President Donald Trump ‘not above the law’, New York judge says – Donald Trump’s America
Mr Trump’s presidency has been blighted by a string of sexual misconduct allegations. (Reuters: Carlos Barria)
A New York court has said that any sitting US president is still able to be tried in a state court, after Donald Trump sought to delay a defamation trial arising from a lawsuit filed by a former Apprentice contestant Summer Zervos.
- Judges find the US Constitution doesn’t bar a sitting president from state prosecution
- Mr Trump is being sued for defamation by a former TV show contestant who claims he groped and kissed her without consent
- Dissenting judges said the lawsuit would interfere with Mr Trump’s job as President, and should wait until he left office
The reality TV contestant’s lawsuit claims that the President’s repeated denials of her sexual misconduct allegations are factual falsehoods that have subjected her to threats and cost her business at her Southern California restaurant.
Mr Trump had earlier sought to dismiss the case entirely but failed.
In a 3-2 decision on Thursday, the Appellate Division in Manhattan said the US Constitution did not strip state courts of power to decide cases arising under state constitutions, even if they involved sitting presidents.
Despite his suggestion he embodied the executive branch and had significant responsibilities, “the President is still a person, and he is not above the law,” Justice Dianne Renwick wrote.
The dissenting judges said the lawsuit would interfere with Mr Trump’s job as President, and should wait until he left office.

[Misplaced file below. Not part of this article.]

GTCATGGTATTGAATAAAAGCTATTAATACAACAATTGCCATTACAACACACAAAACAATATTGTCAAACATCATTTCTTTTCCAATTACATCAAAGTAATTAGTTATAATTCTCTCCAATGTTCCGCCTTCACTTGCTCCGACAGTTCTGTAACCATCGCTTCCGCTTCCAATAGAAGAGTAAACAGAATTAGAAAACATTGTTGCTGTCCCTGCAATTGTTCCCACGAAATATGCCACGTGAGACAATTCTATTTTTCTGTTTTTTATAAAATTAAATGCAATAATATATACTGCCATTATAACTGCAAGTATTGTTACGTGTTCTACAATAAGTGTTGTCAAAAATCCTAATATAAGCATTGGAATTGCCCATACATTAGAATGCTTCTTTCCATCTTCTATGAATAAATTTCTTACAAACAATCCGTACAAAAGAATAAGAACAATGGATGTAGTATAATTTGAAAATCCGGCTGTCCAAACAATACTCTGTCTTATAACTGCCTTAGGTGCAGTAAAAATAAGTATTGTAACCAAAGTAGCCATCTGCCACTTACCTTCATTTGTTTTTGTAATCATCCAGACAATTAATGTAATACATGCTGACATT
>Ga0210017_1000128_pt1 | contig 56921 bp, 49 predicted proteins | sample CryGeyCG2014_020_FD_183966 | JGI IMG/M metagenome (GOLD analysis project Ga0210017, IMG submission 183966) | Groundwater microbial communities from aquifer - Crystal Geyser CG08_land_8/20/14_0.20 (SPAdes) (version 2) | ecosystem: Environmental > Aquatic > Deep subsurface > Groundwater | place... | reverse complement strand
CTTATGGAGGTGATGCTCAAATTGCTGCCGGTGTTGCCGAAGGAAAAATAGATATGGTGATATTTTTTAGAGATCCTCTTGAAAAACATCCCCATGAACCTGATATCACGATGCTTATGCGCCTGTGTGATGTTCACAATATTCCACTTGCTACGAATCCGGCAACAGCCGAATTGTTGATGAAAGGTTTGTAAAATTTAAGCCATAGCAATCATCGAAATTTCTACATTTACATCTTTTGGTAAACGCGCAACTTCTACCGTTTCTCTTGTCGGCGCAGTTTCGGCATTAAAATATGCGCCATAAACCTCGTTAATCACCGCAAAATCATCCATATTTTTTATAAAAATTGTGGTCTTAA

One of them, Justice Angela Mazzarelli, said the “all-consuming nature of the presidency creates a constitutional barrier” against Ms Zervos’s lawsuit.
All five justices found Ms Zervos’s defamation claim legally sufficient, without ruling on its merits.
Mr Trump’s lawyer Marc Kasowitz said the President would appeal to the state’s highest court, the Court of Appeals, “which we expect will agree with the dissent”.
The decision affirmed a lower court ruling from last March.
Lawyers hope to cross-examine Trump
Ms Zervos’s says that Mr Trump would abuse meetings designed to give her career advice. (AP: Mary Altaffer)
Ms Zervos first came forward in October 2016, the month before Mr Trump was elected, after an Access Hollywood recording showed the then-Republican candidate speaking in vulgar terms about women.
Mr Trump also republished on Twitter a post calling Zervos’ accusations a “hoax”.
Mr Trump has denied Ms Zervos’s claims and called her case politically motivated.
Ms Zervos’s lawyers are hoping to question Mr Trump under oath about whether he defamed her by calling her a liar after she accused him of sexual misconduct.
“We look forward to proving to a jury that Ms Zervos told the truth about defendant’s unwanted sexual groping and holding him accountable for his malicious lies,” said Ms Zervos’s lawyer, Mariann Wang.
Paula Jones case led to Clinton impeachment
The appeals court called Ms Zervos’s case “materially indistinguishable” from former Arkansas state employee Paula Jones’s lawsuit accusing then-president Bill Clinton of sexual harassment.
In 1997, the US Supreme Court let Ms Jones’s case go forward.
That paved the way for Mr Clinton’s impeachment the following year.
Mr Trump has also faced a defamation claim by adult film actress Stormy Daniels in her lawsuit over a hush money agreement.
That lawsuit was dismissed on March 7.